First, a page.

Madame Tong’s, the Southampton restaurant that was the subject of ownership controversy last summer, is hoping to cross over into more maturity with new owners, a different menu and a revitalized concentration on hospitality and service.
The Elm Street restaurant will still serve Asian cuisine, adding more of a French style of Asian fusion to the menu, according to Ian Duke, co-owner of Madame Tong’s Redeux along with David Hilty.
“Because we wanted to stay with the concept, we wanted to do it properly,” said Mr. Duke, who also owns Prohibition and Lucky’s Famous Burgers in Manhattan.
For starters, menu items include $9 cold sesame noodles in a sesame peanut sauce, $15 tamarind glazed spare ribs and $18 tuna and beet tartare in pomegranate ponzu drizzle.
Mr. Duke started making the restaurant rounds as a teenager, working at first in a Dobbs Ferry restaurant as a dishwasher while attending school.
He also enjoys cooking, though he freely admits that “Asian is not my strength.” At Madame Tong’s Redeux, he’s leaving that up to executive chef Frank Coe.
Dinner entrées include the $24 Thai chicken in a light coconut lime curry sauce with bamboo rice and vegetable stir fry; $28 crispy Long Island duck breast in a passion-plum-pomegranate sauce with mixed vegetable stir-fry and sweet potato purée; $27 tuna “ching chong chew” with a julienne of vegetable stir-fry and seaweed noodles and flavours of the Orient topped with seared tuna steak; $30 fillet of halibut in a melon-miso glaze with steamed baby bok choy and bamboo rice; and $35 fillet of striped bass in a light soy scallion and papaya sauce with snow peas and forbidden black rice.
Guests looking for lighter fare can order from the sushi menu: $10 Hamptons redux roll, a soy wrapped avocado and mango; $11 spicy tuna roll, a nori wrap of tuna, cucumber, carrots and tobiko; $16 Maine lump crab roll, soy wrapped mango, lettuce, pickled ginger and tobiko crusted; and $18 lobster tempura soy wrapped roll with avocado, daikon and sirracha.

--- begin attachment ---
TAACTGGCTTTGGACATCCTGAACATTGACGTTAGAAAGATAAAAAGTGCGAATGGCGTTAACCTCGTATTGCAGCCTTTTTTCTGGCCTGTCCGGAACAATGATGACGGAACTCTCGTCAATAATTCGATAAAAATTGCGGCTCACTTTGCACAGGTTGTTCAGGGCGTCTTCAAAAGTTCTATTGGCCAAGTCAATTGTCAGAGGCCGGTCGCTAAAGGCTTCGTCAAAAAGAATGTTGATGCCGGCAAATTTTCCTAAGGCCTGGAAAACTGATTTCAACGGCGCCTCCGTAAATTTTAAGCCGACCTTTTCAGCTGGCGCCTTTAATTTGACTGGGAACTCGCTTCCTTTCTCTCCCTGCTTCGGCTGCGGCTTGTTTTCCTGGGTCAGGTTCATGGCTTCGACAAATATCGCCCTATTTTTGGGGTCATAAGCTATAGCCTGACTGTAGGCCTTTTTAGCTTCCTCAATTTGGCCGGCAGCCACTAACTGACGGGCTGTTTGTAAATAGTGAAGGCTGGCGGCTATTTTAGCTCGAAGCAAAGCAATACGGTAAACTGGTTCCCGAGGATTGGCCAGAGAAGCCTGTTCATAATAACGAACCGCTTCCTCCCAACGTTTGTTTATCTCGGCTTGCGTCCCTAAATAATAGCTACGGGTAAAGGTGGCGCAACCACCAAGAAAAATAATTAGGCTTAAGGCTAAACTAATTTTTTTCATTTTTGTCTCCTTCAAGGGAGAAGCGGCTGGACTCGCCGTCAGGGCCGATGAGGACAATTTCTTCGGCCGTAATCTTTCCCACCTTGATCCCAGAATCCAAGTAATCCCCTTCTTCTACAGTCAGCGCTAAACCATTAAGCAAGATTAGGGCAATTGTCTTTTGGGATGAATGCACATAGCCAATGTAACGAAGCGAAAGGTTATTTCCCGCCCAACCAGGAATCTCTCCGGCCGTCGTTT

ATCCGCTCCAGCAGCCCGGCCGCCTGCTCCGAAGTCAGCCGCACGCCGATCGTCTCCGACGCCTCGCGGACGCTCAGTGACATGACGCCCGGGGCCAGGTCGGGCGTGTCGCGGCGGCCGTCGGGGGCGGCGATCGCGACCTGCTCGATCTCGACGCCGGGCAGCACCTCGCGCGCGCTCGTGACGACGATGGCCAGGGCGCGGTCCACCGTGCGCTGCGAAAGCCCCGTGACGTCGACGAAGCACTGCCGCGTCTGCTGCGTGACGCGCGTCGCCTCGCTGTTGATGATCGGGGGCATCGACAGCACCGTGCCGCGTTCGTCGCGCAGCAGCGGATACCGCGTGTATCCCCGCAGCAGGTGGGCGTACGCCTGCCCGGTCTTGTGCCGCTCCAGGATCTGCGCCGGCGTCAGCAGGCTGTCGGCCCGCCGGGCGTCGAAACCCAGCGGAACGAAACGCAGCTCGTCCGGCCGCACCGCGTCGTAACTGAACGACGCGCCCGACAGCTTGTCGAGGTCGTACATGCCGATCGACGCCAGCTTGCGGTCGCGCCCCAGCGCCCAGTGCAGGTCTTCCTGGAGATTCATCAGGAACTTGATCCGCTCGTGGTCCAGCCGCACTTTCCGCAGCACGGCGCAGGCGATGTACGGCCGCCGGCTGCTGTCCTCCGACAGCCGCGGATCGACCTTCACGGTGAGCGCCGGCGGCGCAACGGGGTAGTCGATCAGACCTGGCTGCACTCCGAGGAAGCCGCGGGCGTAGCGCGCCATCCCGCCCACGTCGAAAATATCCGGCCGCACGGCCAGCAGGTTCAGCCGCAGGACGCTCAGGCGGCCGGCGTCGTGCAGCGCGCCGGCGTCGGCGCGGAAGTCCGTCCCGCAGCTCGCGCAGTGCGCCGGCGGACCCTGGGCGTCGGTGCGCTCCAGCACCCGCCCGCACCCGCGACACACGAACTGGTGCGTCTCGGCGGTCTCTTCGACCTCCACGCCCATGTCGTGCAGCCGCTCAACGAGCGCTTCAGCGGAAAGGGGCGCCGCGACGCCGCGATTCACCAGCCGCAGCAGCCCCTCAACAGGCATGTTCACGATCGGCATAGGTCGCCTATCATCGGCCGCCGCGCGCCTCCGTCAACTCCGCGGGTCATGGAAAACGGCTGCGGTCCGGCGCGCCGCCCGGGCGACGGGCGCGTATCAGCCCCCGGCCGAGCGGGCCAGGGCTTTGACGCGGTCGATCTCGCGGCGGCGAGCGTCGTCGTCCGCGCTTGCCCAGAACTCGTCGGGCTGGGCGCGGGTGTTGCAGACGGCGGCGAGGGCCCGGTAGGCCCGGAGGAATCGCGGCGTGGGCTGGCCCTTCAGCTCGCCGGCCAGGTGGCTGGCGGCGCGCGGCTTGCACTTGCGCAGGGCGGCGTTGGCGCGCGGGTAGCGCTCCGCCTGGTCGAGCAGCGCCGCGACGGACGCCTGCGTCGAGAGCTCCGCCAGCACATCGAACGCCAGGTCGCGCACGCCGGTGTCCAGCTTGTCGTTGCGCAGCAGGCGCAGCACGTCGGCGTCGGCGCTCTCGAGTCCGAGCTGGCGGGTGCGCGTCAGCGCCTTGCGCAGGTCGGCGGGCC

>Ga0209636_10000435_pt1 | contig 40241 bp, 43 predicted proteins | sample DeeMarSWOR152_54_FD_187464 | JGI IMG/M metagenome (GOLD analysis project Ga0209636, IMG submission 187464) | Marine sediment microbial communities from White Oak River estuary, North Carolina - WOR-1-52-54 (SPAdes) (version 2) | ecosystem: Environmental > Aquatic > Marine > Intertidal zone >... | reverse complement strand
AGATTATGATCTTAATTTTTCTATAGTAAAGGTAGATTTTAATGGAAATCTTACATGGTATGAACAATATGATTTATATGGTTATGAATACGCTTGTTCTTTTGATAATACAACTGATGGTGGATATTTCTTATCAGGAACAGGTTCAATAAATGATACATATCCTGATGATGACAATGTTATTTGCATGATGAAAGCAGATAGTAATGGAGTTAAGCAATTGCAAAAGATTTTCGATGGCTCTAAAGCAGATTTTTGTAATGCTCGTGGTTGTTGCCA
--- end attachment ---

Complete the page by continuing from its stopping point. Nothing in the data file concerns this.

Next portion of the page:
The restaurant also serves a Sunday brunch from 1 to 5 p.m. and offers boxed lunches for guests waiting to board the Long Island Rail Road just paces away from the building. “We want to welcome [patrons] to an operation that is being executed by a tight-knit staff of professionals, and a beautiful atmosphere with an emphasis on both service and quality of food and beverage being provided,” Mr. Duke said, hoping patrons will put aside any negative associations they might have in their minds based on their experience of the former Madame Tong’s.
The revamped restaurant opened July 3, after being taken over from former owner Ed “Jean Luc” Kleefield, who also owned Grappa and JLX Bistro in Sag Harbor and Prime 103 in East Hampton. Mr. Kleefield has no role in the new establishment, said Mr. Duke, who added that he would not have opened his own version of the restaurant if Mr. Kleefield was still involved.
Because the new owners didn’t sign the lease until late May, they decided to keep the old name for branding purposes.
On a recent afternoon before opening for the evening, Mr. Duke leaned back in his chair at a table on the outdoor patio and pointed to the grassy lawn, lined with lush vegetation and tiki torches, a lawn he still remembers from his first trip to the restaurant five years ago. “That lawn,” he said. “Is a hidden oasis.”
Guests can chat late into the night while sipping cocktails at the bar, or sit on wooden benches lining the green. The dinner buzz usually starts around 7 p.m. but later in the night, furniture is removed from the indoor dining area so that guests can dance beneath green, orange and red lanterns. “As it gets a little later, the energy builds and the place is just rocking,” Mr. Duke said.
The restaurant has already hosted several birthday parties and a public relations event and has several wedding receptions booked for the coming months.
“We’re not in this at all for one summer,” Mr. Duke said. “We’re in it for the long haul.”